Monday, August 09, 2010

My Favorite Movies of All Time

I'm not a person with a lot of favorites. I don't have a favorite color. I don't have a favorite food. I don't have a favorite in a lot of categories. There are a lot of things that I'm enthusiastic about but they all come with different qualifiers for why I like them. For me almost every high ranking choice in any category ends up being like comparing apples and oranges. There are just too many factors to why I like something, or don't like something that it's really hard for me to elevate one thing above another. So, one of the most dreaded questions I am ever asked is what is your favorite (fill in the blank). I was asked a few of these this month, and though I dread these questions, I'll do my best to answer them.

Sean Cloran asked me to distill my list of favorite movies down to ten or less. That one I can actually do. My top ten list of movies has been pretty consistent for a number of years and only contains six movies. there are a bunch of other movies that hover around those four remaining spots, yet none has taken permanent purchase yet. My top six will almost certainly surprise anyone who follows this blog or my work.


PINOCCHIO (1940). This has been my favorite movie for at least my entire adulthood. There is not a single thing I don't like about this movie. It took me a long time to realize that almost every single thing I write (barring licensed projects) is the Pinocchio story involving extraordinary characters who just want to be like regular people. I don't have the impulse to like everyone else, and don't think I ever have, so I'm not sure why I'm drawn to that aspect of the tale. My enjoyment of the movie is not solely tied into Pinocchio's desire to be a real boy, and usually I pay no attention to this driving plot point.

As a side note, I don't like the book that this movie was based on.



When this movie first came out I was living in New York City and I think I went to see it every day for two weeks taking different people, or repeat viewers with me each time. Much of the movie is otherworldly, poetic, dreamlike, haunting, in its deliberate meandering pace and gorgeous black and white photography and accompanying musical score. The plot here is basic, yet keeps you on the edge of your seat for all of its small key moments which are in fact momentous. I also, as I write this, realize that Wings of Desire with its story of an angel who wants to be a man is also the Pinocchio story. It's a truly beautiful movie with a really disappointing sequel.



I'm not sure why this movie has resonated with me so much. Based on Theodore Dreiser's "An American Tragedy" George Stevens' adaptation is beautifully filmed and full of excellent performances. I often wonder why Elizabeth Taylor is still a celebrity and not a former actress who has fallen into obscurity over time having not made a movie in decades. Watching this, however, there is no doubt how she became a star. I often have a hard time reading novels, or watching movies in which the protagonist makes bad, self destructive decisions, but this movie is just a winner all the way through.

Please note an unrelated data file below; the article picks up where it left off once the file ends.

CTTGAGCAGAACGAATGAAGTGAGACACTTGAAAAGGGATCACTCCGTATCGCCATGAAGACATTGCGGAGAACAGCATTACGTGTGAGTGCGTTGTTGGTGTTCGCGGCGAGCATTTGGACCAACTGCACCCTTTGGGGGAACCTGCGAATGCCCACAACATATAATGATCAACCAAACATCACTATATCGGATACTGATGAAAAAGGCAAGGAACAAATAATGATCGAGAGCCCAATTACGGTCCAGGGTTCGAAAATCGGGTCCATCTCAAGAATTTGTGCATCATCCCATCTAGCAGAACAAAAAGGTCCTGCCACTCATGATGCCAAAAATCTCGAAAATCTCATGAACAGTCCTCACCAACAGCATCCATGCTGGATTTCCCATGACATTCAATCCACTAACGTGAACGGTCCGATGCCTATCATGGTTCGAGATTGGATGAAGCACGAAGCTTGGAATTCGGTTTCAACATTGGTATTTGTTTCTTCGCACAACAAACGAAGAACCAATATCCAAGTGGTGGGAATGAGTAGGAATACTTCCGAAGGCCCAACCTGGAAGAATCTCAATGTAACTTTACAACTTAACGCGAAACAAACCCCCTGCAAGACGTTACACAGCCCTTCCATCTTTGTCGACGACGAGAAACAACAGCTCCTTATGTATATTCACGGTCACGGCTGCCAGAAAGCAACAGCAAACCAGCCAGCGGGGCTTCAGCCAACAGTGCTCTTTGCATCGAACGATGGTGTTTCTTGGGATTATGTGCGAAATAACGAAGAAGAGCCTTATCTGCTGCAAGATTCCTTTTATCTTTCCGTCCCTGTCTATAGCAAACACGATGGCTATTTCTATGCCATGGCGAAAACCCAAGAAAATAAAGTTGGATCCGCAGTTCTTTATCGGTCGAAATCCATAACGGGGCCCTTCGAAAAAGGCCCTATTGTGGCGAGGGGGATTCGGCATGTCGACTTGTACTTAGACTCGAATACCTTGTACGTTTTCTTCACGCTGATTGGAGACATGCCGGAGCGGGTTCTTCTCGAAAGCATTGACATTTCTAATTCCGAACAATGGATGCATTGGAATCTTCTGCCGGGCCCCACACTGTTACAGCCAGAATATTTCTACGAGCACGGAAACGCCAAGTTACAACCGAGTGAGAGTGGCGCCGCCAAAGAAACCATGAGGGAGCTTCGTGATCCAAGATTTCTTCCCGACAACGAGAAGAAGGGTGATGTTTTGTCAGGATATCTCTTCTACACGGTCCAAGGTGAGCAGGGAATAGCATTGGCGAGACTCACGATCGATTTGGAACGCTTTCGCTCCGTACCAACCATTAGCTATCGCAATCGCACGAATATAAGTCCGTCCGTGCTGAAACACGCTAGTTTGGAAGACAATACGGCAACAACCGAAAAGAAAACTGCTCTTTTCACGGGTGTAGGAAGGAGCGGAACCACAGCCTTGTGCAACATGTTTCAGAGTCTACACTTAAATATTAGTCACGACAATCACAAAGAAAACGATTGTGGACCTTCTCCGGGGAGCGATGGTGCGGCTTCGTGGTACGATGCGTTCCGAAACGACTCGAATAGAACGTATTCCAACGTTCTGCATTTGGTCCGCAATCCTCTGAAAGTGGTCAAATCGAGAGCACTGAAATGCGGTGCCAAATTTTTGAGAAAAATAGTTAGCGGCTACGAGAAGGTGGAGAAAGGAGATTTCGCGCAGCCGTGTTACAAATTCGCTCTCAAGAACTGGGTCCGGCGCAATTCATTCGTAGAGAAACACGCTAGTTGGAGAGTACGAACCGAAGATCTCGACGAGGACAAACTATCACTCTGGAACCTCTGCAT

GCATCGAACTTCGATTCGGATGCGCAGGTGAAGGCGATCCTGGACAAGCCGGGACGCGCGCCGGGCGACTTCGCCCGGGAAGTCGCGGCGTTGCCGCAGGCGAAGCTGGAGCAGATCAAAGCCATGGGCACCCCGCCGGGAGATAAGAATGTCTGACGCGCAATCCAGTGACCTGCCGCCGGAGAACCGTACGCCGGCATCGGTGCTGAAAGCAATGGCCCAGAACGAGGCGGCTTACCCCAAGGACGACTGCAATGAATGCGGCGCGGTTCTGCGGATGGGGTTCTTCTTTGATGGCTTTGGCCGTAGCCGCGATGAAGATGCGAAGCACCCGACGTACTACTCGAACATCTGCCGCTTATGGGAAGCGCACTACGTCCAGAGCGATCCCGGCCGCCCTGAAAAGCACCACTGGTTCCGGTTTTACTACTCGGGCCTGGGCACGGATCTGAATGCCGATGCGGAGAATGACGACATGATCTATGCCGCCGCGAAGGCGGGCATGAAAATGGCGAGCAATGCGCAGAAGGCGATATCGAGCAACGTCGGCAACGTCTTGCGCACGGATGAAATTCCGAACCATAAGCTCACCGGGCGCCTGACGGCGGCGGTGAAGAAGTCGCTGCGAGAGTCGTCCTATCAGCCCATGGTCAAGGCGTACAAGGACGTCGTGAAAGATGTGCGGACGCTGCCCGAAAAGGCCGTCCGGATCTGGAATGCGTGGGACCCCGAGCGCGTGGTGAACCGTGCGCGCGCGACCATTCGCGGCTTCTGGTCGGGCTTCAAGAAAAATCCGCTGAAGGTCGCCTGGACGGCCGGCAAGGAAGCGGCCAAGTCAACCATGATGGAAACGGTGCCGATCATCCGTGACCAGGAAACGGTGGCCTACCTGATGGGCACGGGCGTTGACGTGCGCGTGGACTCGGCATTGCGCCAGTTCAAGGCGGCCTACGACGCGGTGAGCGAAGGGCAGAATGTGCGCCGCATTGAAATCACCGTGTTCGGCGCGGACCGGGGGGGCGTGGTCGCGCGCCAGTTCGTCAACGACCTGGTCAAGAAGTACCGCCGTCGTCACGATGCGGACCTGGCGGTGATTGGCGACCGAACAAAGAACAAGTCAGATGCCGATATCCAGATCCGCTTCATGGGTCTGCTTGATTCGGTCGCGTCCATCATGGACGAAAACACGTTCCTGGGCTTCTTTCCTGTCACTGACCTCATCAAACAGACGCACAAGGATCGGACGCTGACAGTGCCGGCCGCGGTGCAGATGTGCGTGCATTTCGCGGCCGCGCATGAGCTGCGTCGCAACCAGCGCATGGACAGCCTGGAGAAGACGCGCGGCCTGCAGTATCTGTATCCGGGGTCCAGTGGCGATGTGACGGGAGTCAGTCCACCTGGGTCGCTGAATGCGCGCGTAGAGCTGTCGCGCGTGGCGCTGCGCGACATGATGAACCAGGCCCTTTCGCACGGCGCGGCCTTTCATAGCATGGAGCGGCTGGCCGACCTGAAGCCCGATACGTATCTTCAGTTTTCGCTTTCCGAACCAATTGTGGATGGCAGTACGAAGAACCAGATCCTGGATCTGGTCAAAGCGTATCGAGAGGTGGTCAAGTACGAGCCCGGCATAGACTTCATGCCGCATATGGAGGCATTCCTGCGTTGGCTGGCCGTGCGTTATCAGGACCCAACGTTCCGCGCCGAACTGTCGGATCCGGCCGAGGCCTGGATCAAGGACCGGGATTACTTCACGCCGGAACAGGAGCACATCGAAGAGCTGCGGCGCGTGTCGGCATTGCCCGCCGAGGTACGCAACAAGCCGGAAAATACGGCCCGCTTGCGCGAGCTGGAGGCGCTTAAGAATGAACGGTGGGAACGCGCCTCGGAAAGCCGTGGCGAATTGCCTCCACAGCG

This is one of a handful of movies that after I first saw it felt compelled to watch it again immediately. This movie is gorgeous in every way imaginable and features amazing performances by my two favorite actors on the planet, Maggie Cheung Man-Yuk and Tony Leung Chiu Wai as neighbors who discover that their spouses are having an affair. This movie which was apparently improvised over several months could not possibly have been made simply from following a script. So much of the movie is told through the character's body language and expressions and not through dialogue, yet with no doubt as to what was taking place within them. Deliberately paced with gorgeous cinematography, costumes, and a perfect soundtrack, this is simply a gorgeous movie. Wong Kar-wai is one of my two favorite directors of all time.



I think I was one of about 6 people total (I kid you not)who saw this movie during it's American theatrical release. This may be the bleakest movie I have ever seen and it's absolutely brilliant. It stars John Hurt as the voice of one of two dogs who escape from a research lab. While the horrible things done to these dogs have nothing to do with it, the same lab was also doing research with the plague. Fearing the dogs may have contracted it and brought it out into the world, they are hunted down. I wore out my VHS copy of this making people watch it. One the dogs hit the beach I always feel compelled to make an excuse to leave the room because it's an incredibly hard ending to sit through. Like my other picks I can't recommend this movie highly enough.



I like other Wes Anderson movies better, but when I first saw this I left the theater thinking that I wished I had made this movie.

I'm sure I provided a lot less analysis than people may have wanted, but I think really examining the stuff that resonates with us too closely is a dangerous act. I don't want to know why something has such a strong impact on me, I'm just happy that such a thing exists.




Anonymous said...

Wow. The Plague Dogs. I agree. Brilliant film. One of the best animated movies ever made. Overwhelmingly powerful. Similar in ways to "Thelma and Louise" (!) with the difference that no one will ever make a commercial referencing Plague Dogs' unforgettable ending. I'm tearing up right now. Cna't watch that movie again. Must go hug my dogs.

Sean Cloran said...

Plague dogs' ending is a toughie. Thanks.

Michael Jones said...

I also heart Watership Down, but this one is sadder.
(Non Sequitur: I loved it when Garfunkle's "Bright Eyes" played in Wallace & Gromit's Curse of the WereRabbit! I was the only one in the theatre who giggled.)

John Rozum said...

Oddly, considering these are my favorites, I only own three of them on DVD.